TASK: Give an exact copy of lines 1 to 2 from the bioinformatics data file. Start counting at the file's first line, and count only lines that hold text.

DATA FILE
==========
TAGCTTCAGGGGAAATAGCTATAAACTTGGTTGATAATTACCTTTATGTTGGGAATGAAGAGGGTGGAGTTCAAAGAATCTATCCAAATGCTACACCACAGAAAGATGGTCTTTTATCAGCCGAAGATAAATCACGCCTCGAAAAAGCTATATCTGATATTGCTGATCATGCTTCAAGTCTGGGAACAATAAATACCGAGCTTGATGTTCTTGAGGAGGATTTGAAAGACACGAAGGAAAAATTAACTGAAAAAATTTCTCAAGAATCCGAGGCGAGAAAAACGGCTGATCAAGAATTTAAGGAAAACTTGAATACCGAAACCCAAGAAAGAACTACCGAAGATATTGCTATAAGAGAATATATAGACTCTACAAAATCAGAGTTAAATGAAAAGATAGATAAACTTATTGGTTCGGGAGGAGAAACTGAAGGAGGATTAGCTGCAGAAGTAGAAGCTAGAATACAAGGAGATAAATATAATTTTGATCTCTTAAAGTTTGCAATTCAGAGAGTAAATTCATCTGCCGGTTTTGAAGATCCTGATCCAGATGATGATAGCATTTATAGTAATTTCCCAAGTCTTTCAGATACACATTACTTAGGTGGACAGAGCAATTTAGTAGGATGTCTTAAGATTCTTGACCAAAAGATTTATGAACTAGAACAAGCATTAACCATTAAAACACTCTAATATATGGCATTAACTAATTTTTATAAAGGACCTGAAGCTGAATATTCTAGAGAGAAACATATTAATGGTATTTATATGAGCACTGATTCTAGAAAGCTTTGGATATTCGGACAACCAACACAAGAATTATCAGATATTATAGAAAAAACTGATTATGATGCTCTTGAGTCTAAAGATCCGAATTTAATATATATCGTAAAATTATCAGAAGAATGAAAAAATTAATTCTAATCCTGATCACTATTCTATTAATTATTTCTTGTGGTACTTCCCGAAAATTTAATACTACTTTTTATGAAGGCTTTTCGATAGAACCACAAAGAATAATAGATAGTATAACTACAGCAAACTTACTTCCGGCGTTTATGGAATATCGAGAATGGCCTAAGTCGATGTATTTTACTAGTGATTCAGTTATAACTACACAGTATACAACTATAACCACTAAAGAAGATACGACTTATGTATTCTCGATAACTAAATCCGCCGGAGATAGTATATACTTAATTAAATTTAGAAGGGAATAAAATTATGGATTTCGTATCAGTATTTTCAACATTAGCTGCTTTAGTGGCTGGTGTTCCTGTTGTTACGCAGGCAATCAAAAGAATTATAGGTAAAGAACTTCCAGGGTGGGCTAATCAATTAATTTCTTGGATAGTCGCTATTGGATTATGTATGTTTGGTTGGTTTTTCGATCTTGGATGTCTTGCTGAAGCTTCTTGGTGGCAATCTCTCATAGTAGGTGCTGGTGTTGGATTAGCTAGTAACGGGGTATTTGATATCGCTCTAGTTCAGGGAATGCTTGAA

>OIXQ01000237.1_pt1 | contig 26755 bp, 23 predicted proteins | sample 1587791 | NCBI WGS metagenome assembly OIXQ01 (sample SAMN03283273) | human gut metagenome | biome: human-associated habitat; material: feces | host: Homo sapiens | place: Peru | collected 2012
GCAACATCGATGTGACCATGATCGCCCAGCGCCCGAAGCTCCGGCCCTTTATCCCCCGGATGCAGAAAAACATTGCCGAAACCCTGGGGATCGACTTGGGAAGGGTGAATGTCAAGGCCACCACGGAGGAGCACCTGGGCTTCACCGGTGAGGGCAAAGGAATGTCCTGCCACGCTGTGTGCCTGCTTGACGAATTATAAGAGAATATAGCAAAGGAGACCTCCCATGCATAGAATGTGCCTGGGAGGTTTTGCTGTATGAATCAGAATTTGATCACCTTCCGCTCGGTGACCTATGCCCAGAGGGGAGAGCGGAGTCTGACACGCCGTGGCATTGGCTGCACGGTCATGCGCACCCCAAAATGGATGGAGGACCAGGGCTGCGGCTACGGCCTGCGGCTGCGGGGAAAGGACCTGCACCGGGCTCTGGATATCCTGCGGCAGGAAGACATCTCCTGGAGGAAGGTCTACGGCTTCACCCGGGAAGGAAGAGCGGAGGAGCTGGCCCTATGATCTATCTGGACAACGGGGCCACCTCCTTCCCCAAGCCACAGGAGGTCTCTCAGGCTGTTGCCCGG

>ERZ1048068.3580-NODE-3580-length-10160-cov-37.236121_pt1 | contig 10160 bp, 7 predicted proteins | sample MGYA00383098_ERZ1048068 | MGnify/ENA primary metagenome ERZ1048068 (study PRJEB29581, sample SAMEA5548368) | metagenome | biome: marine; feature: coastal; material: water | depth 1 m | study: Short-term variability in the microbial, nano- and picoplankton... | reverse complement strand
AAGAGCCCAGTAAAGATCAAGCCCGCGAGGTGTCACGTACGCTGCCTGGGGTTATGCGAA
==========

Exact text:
TAGCTTCAGGGGAAATAGCTATAAACTTGGTTGATAATTACCTTTATGTTGGGAATGAAGAGGGTGGAGTTCAAAGAATCTATCCAAATGCTACACCACAGAAAGATGGTCTTTTATCAGCCGAAGATAAATCACGCCTCGAAAAAGCTATATCTGATATTGCTGATCATGCTTCAAGTCTGGGAACAATAAATACCGAGCTTGATGTTCTTGAGGAGGATTTGAAAGACACGAAGGAAAAATTAACTGAAAAAATTTCTCAAGAATCCGAGGCGAGAAAAACGGCTGATCAAGAATTTAAGGAAAACTTGAATACCGAAACCCAAGAAAGAACTACCGAAGATATTGCTATAAGAGAATATATAGACTCTACAAAATCAGAGTTAAATGAAAAGATAGATAAACTTATTGGTTCGGGAGGAGAAACTGAAGGAGGATTAGCTGCAGAAGTAGAAGCTAGAATACAAGGAGATAAATATAATTTTGATCTCTTAAAGTTTGCAATTCAGAGAGTAAATTCATCTGCCGGTTTTGAAGATCCTGATCCAGATGATGATAGCATTTATAGTAATTTCCCAAGTCTTTCAGATACACATTACTTAGGTGGACAGAGCAATTTAGTAGGATGTCTTAAGATTCTTGACCAAAAGATTTATGAACTAGAACAAGCATTAACCATTAAAACACTCTAATATATGGCATTAACTAATTTTTATAAAGGACCTGAAGCTGAATATTCTAGAGAGAAACATATTAATGGTATTTATATGAGCACTGATTCTAGAAAGCTTTGGATATTCGGACAACCAACACAAGAATTATCAGATATTATAGAAAAAACTGATTATGATGCTCTTGAGTCTAAAGATCCGAATTTAATATATATCGTAAAATTATCAGAAGAATGAAAAAATTAATTCTAATCCTGATCACTATTCTATTAATTATTTCTTGTGGTACTTCCCGAAAATTTAATACTACTTTTTATGAAGGCTTTTCGATAGAACCACAAAGAATAATAGATAGTATAACTACAGCAAACTTACTTCCGGCGTTTATGGAATATCGAGAATGGCCTAAGTCGATGTATTTTACTAGTGATTCAGTTATAACTACACAGTATACAACTATAACCACTAAAGAAGATACGACTTATGTATTCTCGATAACTAAATCCGCCGGAGATAGTATATACTTAATTAAATTTAGAAGGGAATAAAATTATGGATTTCGTATCAGTATTTTCAACATTAGCTGCTTTAGTGGCTGGTGTTCCTGTTGTTACGCAGGCAATCAAAAGAATTATAGGTAAAGAACTTCCAGGGTGGGCTAATCAATTAATTTCTTGGATAGTCGCTATTGGATTATGTATGTTTGGTTGGTTTTTCGATCTTGGATGTCTTGCTGAAGCTTCTTGGTGGCAATCTCTCATAGTAGGTGCTGGTGTTGGATTAGCTAGTAACGGGGTATTTGATATCGCTCTAGTTCAGGGAATGCTTGAA

>OIXQ01000237.1_pt1 | contig 26755 bp, 23 predicted proteins | sample 1587791 | NCBI WGS metagenome assembly OIXQ01 (sample SAMN03283273) | human gut metagenome | biome: human-associated habitat; material: feces | host: Homo sapiens | place: Peru | collected 2012